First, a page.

The course will provide an optional visit to Biennale Architettura 2018 - 16th International Architecture Exhibition in Venice.
The course will provide an optional visit to Biennale Architettura 2018 - 16th International Architecture Exhibition in Venice.
The course will include ex-cathedra lessons and seminars. A debate will follow each lesson. Experts will be invited to give lectures on specific matters. The course will also provide some guided visits in the Piedmont area. Students will be asked to participate, at their choice, to a special journey for visiting an urban heritage site, in Italy or abroad. During the seminars students will be asked to present, as a case study, an urban setting of their territory or country.
The course will include ex-cathedra lessons and seminars. A debate will follow each lesson. Experts will be invited to give lectures on specific matters. The course will also provide some guided visits in the Piedmont area. Students will be asked to participate, at their choice, to a special journey for visiting an urban heritage site, in Italy or abroad. During the seminars students will be asked to present, as a case study, an urban setting of their territory or country.
Bibliographical references will be specified step-by-step during the teaching course. The basic material (in the form of handouts and collections of documents) both for the lessons and exercises will be available, through the course web-portal. An introductory bibliography is established as follows; the knowledge of only some parts specifically indicated for the students will be required. Francesco Bandarin and Ron Van Oers, The historic urban landscape. Managing heritage in an urban century, Wiley-Backwell, Chichester 2012, pp. 1-73 Peter Clark, The Oxford Handbook of Cities in World History, Oxford University Press, Oxford 2013 Lewis Mumford, The City in History: Its Origins, Its Transformations, and Its Prospects, Mariner Books, Houghton Mifflin Harcourt (1961) 1968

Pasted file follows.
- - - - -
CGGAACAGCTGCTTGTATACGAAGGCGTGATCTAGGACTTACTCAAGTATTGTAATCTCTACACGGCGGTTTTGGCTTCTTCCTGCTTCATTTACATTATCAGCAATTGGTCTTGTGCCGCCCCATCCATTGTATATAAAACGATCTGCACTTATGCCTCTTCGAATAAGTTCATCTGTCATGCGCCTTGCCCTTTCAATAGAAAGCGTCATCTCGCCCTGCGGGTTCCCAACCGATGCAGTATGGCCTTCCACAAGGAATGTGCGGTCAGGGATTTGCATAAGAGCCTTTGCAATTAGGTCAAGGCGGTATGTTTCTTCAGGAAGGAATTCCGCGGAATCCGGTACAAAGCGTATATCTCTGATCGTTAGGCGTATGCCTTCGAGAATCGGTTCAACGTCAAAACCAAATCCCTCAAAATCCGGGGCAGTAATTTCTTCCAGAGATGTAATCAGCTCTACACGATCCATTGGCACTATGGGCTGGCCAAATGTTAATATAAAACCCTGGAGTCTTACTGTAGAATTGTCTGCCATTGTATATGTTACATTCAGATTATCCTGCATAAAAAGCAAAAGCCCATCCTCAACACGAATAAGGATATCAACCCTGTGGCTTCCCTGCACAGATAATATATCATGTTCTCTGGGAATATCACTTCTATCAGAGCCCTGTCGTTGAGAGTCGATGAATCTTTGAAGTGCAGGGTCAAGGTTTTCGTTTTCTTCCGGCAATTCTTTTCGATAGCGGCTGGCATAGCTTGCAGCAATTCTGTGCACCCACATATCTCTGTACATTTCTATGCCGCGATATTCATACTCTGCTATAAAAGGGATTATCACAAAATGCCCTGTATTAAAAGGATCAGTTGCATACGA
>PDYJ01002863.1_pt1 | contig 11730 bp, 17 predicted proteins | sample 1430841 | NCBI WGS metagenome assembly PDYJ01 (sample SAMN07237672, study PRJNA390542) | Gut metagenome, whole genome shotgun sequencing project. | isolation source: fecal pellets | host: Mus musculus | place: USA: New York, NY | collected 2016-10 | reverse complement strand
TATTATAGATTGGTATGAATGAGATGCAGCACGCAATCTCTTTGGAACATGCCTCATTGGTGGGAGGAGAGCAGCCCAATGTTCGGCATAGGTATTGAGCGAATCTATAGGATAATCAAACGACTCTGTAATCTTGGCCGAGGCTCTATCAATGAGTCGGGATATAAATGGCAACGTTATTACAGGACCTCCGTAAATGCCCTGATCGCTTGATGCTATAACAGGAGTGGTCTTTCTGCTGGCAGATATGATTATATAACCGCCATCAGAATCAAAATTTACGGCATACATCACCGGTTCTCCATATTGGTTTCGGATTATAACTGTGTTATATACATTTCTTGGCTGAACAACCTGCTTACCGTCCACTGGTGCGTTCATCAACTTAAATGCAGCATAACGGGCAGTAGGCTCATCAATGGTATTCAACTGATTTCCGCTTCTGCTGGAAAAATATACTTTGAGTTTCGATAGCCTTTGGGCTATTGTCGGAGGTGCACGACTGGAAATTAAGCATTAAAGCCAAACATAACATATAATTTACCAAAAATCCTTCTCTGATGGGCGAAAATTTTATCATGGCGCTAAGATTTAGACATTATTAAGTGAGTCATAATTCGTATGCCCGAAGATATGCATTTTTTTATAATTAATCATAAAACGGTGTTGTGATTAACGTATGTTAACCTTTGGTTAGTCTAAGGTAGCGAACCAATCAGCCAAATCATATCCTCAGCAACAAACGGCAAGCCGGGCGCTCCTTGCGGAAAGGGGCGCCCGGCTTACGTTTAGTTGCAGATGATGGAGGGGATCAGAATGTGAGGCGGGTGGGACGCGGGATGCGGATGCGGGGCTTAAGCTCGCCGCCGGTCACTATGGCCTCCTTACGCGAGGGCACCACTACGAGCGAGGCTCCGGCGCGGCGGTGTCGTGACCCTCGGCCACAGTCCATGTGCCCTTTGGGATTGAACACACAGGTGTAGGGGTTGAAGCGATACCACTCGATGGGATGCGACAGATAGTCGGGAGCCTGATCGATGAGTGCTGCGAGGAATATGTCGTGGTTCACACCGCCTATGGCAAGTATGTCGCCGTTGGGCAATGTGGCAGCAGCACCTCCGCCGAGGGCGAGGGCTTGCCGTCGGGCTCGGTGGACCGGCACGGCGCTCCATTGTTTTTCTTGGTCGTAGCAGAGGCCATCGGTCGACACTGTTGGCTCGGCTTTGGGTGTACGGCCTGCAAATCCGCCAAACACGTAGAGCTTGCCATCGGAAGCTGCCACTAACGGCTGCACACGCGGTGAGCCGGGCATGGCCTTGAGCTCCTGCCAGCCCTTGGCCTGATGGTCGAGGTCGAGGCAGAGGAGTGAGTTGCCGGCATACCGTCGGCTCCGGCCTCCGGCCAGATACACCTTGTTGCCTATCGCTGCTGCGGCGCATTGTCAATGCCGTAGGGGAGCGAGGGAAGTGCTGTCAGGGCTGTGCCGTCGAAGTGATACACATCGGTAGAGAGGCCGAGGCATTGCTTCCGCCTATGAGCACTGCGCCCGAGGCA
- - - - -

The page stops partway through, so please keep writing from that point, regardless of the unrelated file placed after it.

Bibliographical references will be specified step-by-step during the teaching course. The basic material (in the form of handouts and collections of documents) both for the lessons and exercises will be available, through the course web-portal. An introductory bibliography is established as follows; the knowledge of only some parts specifically indicated for the students will be required. Francesco Bandarin and Ron Van Oers, The historic urban landscape. Managing heritage in an urban century, Wiley-Backwell, Chichester 2012, pp. 1-73 Peter Clark, The Oxford Handbook of Cities in World History, Oxford University Press, Oxford 2013 Lewis Mumford, The City in History: Its Origins, Its Transformations, and Its Prospects, Mariner Books, Houghton Mifflin Harcourt (1961) 1968